Leave it to the intrepid Alan Abramowitz to identify the one underlying claim of the “libertarian moment” hypothesis that hasn’t already been demolished—and then take a baseball bat to it. At Sabato’s Crystal Ball today, Abramowitz first debunks the idea that “libertarian” is the most common ideological tendency among under-30 voters. But then addresses the idea there’s much of any electoral gold in appealing to “young libertarians” (which he defines as voters who are conservative on social welfare issues but liberal on gay rights issues):
[T]he vast majority of young libertarians in 2012 were already voting for Republican candidates: 76% of younger libertarians, along with 82% of older libertarians, reported voting for Mitt Romney in the 2012 presidential election. In addition, young libertarians overwhelmingly identified with the Republican Party and favored Republican House and Senate candidates by wide margins. Among libertarians under the age of 30, those who identified with or leaned toward the Republican Party outnumbered those who identified with or leaned toward the Democratic Party by 74% to 17%. Of these young libertarians, 75% reported voting for a Republican House candidate in 2012 and 81% reported voting for a Republican Senate candidate.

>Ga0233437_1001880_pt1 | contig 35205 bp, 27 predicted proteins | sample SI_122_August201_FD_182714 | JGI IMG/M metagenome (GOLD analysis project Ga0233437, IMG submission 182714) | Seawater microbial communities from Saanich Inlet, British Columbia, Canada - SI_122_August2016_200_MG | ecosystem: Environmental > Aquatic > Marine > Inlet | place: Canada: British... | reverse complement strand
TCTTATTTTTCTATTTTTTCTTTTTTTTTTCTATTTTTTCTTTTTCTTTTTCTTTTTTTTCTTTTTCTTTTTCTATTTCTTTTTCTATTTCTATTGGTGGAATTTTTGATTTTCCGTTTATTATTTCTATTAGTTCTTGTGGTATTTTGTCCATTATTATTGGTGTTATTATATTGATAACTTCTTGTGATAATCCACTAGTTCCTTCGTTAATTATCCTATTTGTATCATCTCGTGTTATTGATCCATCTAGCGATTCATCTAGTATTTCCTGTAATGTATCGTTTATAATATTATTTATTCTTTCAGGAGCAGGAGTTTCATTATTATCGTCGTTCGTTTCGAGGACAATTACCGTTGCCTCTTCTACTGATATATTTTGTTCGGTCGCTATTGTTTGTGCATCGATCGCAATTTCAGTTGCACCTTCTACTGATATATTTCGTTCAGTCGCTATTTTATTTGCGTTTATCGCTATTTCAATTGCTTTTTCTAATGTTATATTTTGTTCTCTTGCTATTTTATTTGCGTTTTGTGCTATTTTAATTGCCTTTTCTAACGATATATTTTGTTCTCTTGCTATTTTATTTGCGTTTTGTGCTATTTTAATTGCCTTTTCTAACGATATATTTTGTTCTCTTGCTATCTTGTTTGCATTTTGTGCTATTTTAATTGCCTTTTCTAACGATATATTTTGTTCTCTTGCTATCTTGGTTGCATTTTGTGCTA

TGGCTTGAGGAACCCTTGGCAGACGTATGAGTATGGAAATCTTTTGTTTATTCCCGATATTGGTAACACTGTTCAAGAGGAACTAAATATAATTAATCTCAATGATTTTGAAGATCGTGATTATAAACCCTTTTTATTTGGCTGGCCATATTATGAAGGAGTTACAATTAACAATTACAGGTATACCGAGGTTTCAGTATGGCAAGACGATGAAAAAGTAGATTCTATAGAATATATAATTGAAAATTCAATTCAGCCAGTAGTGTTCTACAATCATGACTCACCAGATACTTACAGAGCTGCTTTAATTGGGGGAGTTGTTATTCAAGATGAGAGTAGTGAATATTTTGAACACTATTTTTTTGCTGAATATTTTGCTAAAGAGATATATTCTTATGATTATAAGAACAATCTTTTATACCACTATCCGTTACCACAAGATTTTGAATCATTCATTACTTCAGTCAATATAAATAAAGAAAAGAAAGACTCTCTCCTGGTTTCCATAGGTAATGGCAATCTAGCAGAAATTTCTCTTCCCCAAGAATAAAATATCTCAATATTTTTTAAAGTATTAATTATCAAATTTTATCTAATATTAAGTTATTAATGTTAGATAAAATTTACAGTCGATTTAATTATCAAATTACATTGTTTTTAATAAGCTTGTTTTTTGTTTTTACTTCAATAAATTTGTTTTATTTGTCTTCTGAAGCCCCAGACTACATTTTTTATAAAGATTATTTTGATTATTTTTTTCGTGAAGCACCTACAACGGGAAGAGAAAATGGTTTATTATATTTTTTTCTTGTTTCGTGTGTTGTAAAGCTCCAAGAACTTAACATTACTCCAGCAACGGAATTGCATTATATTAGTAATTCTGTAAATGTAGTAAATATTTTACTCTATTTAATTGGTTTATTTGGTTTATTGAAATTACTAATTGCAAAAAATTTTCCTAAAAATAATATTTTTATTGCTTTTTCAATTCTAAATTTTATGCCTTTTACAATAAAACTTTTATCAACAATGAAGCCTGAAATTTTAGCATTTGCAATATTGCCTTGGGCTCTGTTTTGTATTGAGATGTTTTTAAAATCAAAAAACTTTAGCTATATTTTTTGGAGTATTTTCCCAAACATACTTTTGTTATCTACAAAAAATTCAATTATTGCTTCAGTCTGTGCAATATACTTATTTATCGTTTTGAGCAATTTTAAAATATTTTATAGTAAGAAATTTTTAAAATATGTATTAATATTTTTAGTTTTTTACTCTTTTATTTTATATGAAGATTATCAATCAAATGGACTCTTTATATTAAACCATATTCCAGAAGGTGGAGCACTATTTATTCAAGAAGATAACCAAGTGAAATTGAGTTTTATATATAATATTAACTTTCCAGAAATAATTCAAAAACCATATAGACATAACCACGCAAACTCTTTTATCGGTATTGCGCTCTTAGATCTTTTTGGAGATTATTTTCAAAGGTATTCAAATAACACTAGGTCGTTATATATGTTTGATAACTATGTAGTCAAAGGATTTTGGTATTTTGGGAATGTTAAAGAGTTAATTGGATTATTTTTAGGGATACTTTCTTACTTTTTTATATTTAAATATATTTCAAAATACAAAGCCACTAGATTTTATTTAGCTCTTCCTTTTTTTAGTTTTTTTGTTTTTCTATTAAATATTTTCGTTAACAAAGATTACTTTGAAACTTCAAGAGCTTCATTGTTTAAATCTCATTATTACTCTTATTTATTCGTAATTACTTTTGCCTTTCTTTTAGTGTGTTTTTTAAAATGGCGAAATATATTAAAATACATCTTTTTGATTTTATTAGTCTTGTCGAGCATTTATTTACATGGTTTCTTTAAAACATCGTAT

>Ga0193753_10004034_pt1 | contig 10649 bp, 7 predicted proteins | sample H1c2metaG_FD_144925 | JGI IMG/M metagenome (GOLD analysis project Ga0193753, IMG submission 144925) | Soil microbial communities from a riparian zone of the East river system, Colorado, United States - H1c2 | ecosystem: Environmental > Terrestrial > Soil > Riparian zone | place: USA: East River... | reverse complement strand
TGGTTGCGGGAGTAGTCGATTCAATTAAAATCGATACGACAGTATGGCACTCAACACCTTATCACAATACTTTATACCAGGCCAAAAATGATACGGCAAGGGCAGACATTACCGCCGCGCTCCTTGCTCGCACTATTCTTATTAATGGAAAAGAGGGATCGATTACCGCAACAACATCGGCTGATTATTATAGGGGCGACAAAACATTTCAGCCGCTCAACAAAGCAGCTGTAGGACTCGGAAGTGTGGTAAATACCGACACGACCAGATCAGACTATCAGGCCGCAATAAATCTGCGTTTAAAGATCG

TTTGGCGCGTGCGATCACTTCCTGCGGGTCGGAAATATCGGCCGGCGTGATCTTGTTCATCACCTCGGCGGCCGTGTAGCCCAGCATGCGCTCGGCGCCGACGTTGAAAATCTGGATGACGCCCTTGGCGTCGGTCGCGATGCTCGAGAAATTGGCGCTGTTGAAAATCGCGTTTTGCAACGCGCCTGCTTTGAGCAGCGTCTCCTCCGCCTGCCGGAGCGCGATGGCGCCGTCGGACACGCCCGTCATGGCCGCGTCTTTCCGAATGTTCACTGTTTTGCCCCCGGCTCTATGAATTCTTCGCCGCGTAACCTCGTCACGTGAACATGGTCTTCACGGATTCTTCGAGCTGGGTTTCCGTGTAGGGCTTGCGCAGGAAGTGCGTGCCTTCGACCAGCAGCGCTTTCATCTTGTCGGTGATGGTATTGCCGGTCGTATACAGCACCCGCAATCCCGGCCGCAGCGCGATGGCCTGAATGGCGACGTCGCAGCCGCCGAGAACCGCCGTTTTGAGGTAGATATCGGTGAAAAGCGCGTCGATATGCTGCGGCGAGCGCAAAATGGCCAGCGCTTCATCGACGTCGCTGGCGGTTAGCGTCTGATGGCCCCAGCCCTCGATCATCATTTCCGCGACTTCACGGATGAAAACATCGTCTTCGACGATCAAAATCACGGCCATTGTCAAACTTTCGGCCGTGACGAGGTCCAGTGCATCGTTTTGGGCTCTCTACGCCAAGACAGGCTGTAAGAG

So the claim that the GOP can expand its vote and overcome the deadly demographic trends that appear to doom its future by rebranding itself as “libertarian” is sorta like the earlier belief the Tea Party Movement represented some new and powerful constituency outside but potentially aligned with the GOP: it’s largely an illusion. Just as the Tea People are mostly yesterday’s movement conservative ultras dressed up in tricorner hats (and calling themselves “independents” because they’ve never ever felt the GOP was conservative enough), the “young libertarians” being invited to the party are already right there at the punchbowl. Rediscovering them doesn’t give them additional votes.
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